Jasmine has a lot on her calendar. She’s worked at AAh’s, a popular gift shop, in the shipping department since 2017. Her job is one that WorkFirst – an Easterseals program providing customized employment services for people with disabilities – helped her to identify and tailor to take advantage of her strengths and love for art. Jasmine fulfills online orders for customers from across the country and around the globe for cards, gifts and other pop culture items. In her spare time, she is a talented oil painter.
“We’re happy to have her on our staff,” said Nitu Chopra, the store manager and Jasmine’s supervisor. “She’s an asset, a hard worker who cares about her job.”
Like Jasmine the majority of people with disabilities, developmental or physical, want to work. Unlike her, most are rarely given the opportunity. Misguided societal barriers, outdated “norms” and erroneous beliefs about the types of work an individual with a disability can perform, keep eager, qualified people out of the workforce.
Like anyone, a person with a disability has unique talents, abilities and perspectives that can contribute significantly to an employer’s bottom line. Inclusion is not only good for the individual, but for the business and society as a whole. Employment equals self-sufficiency, including the ability to pay rent or buy a home, patronize stores, pay taxes and contribute economically to our communities and nation.
Celebrating its 100th anniversary in 2019, Easterseals is one of the largest nonprofit providers of disability services in the country with a mission to Change the Way the World Defines and Views Disability.
Customized employment is nothing new. Parents work alternative or shared shifts; highly specialized doctors consult via Skype; and executives telecommute. Easterseals Southern California WorkFirst program is a customized employment service that assists individuals with disabilities on a one-on-one basis to find a job or start a small business, based on talents, interests and abilities.
WorkFirst focuses on meaningful employment. A person with a disability is working in a job of their choice, in an inclusive setting alongside co-workers who do not have a disability and receives salary/benefits comparable to non-disabled workers doing the same job.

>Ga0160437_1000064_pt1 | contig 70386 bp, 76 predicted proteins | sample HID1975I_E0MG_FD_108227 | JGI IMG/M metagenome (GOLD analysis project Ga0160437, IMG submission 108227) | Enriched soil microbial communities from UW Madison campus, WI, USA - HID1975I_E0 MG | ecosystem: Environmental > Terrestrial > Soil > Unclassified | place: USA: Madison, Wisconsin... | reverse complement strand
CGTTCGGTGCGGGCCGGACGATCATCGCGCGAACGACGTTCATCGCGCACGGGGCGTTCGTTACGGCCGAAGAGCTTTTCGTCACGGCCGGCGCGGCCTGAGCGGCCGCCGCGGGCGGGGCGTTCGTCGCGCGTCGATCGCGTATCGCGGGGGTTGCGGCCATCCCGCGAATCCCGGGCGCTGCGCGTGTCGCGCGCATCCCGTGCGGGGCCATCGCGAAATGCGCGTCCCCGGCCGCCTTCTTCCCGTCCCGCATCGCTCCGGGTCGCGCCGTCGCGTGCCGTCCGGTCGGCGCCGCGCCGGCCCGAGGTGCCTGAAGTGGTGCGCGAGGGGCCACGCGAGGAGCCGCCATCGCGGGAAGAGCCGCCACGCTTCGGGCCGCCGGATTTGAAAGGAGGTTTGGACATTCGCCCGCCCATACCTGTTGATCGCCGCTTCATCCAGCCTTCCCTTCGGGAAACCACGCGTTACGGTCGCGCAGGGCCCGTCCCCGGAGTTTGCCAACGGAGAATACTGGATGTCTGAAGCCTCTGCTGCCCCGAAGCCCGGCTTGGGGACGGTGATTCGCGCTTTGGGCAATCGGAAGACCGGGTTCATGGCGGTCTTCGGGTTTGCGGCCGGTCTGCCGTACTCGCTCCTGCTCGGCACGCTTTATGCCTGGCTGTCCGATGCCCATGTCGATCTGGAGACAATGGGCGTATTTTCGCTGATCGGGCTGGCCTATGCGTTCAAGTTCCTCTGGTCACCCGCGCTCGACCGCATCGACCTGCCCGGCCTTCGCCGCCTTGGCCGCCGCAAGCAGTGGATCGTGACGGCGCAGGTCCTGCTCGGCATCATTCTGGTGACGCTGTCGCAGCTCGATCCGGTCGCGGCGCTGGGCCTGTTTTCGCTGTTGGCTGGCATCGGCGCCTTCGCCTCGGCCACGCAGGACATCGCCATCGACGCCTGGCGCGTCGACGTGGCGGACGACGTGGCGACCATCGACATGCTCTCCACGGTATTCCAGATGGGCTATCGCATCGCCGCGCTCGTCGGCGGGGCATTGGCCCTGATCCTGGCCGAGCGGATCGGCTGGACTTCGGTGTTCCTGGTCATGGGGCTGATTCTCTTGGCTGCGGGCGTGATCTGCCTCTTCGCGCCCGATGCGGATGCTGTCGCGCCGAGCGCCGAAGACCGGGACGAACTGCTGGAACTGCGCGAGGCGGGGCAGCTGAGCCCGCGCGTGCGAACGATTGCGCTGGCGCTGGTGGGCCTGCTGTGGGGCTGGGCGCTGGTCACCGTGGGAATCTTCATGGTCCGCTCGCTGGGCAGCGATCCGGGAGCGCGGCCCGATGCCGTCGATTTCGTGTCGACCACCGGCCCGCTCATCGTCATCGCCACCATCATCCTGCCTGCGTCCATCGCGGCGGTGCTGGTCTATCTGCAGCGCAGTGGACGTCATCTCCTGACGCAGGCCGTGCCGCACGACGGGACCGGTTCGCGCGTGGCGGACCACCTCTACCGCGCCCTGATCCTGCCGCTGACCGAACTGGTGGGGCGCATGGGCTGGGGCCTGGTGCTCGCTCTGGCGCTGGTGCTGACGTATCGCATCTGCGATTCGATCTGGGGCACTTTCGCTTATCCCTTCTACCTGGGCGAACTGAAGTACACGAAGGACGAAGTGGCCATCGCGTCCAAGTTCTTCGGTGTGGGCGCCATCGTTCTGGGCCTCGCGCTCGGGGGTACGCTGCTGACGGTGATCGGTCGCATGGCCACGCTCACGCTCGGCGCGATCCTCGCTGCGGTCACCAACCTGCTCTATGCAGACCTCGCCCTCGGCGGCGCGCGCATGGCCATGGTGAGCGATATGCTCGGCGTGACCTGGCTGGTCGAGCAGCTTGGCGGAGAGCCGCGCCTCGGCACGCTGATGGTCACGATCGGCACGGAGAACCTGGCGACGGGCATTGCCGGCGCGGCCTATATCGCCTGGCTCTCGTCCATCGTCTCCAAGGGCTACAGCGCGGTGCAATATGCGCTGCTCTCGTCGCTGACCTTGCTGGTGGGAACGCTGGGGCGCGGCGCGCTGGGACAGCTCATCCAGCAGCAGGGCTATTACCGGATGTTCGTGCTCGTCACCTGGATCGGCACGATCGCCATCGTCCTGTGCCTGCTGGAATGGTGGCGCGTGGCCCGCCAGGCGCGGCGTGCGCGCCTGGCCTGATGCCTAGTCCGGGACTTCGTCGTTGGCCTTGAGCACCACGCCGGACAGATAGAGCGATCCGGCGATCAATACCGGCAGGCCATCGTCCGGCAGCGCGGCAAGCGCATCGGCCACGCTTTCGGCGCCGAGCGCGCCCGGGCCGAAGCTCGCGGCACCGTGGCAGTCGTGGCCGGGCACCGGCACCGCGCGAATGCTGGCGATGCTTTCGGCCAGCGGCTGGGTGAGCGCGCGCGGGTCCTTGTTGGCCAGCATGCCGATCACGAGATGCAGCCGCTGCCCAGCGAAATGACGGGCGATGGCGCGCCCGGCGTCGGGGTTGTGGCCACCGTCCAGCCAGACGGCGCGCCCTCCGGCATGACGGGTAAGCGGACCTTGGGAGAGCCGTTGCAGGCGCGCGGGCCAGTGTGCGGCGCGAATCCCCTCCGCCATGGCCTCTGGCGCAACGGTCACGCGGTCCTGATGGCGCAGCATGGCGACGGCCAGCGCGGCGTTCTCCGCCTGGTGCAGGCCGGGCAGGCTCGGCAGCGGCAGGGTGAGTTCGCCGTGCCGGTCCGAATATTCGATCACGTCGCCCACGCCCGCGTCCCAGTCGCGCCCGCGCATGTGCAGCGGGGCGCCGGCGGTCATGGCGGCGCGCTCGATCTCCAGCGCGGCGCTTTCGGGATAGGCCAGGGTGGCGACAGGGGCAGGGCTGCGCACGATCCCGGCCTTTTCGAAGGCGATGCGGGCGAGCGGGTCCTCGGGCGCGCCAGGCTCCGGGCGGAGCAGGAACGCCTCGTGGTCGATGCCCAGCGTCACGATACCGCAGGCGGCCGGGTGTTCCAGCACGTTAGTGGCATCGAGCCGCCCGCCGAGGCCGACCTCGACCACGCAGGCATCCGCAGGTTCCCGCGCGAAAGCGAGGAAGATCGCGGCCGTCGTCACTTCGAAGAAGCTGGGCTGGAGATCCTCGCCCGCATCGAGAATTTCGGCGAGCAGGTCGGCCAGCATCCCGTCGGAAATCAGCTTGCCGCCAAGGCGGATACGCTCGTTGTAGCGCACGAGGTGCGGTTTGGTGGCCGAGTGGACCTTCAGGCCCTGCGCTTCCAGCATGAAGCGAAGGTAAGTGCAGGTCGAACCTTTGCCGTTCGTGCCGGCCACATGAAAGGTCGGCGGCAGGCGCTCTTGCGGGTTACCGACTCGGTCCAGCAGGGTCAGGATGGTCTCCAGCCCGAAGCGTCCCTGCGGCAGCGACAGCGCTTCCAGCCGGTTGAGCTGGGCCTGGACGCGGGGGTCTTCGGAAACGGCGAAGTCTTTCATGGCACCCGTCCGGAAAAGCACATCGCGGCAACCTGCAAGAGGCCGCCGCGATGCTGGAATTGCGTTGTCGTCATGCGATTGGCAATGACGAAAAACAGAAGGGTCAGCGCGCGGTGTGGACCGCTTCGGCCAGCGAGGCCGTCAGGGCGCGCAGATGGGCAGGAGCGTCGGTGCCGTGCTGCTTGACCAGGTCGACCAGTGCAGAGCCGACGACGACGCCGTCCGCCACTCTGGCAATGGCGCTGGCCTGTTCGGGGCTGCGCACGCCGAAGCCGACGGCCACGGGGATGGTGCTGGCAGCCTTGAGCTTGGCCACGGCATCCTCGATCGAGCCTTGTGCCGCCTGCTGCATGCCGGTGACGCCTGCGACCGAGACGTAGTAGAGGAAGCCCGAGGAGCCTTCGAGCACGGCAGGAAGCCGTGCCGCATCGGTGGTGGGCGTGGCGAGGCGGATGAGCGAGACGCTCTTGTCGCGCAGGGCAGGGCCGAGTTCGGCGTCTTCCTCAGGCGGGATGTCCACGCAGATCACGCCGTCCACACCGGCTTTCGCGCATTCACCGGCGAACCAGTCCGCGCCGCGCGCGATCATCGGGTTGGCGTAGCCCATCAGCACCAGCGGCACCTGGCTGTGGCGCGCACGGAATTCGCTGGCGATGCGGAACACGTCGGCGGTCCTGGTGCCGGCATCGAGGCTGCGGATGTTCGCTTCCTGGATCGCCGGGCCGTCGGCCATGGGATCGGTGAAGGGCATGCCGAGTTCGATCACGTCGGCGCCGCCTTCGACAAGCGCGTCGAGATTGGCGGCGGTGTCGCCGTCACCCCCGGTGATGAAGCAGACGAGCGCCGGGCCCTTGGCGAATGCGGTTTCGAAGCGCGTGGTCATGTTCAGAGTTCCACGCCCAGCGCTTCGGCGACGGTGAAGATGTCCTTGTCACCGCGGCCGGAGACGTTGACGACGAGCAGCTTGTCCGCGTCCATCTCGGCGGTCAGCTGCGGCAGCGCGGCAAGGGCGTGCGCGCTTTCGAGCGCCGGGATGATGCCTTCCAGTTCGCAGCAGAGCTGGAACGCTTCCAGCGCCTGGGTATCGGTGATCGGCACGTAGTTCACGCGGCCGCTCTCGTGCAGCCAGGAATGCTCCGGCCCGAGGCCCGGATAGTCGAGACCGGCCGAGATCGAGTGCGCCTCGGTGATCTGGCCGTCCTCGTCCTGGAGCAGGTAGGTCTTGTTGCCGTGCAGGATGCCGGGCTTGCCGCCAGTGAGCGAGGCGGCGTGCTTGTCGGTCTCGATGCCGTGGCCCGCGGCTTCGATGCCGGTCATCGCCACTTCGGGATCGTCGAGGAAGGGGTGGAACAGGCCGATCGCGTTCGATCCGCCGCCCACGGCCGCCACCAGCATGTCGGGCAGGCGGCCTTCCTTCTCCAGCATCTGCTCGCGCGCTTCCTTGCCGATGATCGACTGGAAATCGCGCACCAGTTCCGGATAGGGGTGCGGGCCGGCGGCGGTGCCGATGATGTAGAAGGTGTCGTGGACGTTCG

Easterseals also takes the time to learn about our business partners’ needs to successfully match a qualified individual to a specific job opportunity.
WorkFirst has supported thousands of people to successfully find meaningful employment in a variety of fields; from customer service to social media specialist, florist, wrangler, dance teacher, baker, sous chef, sports writer, theme park worker, usher and more.
Industry reports consistently rate workers with disabilities above average based on performance, safety, attendance and turnover (8% vs. 45% in the general population per the Association of People Supporting Employment First). Customers with disabilities and their families, friends and associates represent a $3 trillion market segment. Among all customers, 87% say they prefer to patronize businesses that hire employees with disabilities. And nearly two-thirds of consumers are “belief-driven buyers,” who choose, switch, avoid or boycott a brand based on its stand on societal issues (2018 Edelman Earned Brand Report). Economic benefits to the employer are clear.
Yet, despite the factual evidence, disability remains a prevalent barrier to employment for the estimated 61 million people (one in three households) with a disability in the U.S. According to a Feb. 28 U.S. Department of Labor report, just 19.1% of people with disabilities are employed, versus 65.9% of people without disabilities.
So why are so many people with disabilities unemployed?
One myth is the anticipated high cost of accommodations that meet the Americans with Disability Act (ADA). Most accommodations (if needed) cost less than $500 and, based on a national survey from the Cornell University Employment and Disability Institute in 2012, employers on average see a $28-plus return on investment for each dollar spent.
Another piece of the equation is literally getting people to see past the disability. Once employers learn what an individual has to offer, the disability becomes a secondary trait, like height or eye color.
Building an inclusive society in which everyone is valued, encouraged and supported in pursuit of their goals and dreams is not just the right thing to do … it’s just good business sense.
Learn how you can help build a more inclusive and equitable future for all people at easterseals.com/southerncal.
Sherry Beamer is Director, Employment Services, WorkFirst at Easterseals Southern California.
For reprint and licensing requests for this article, CLICK HERE.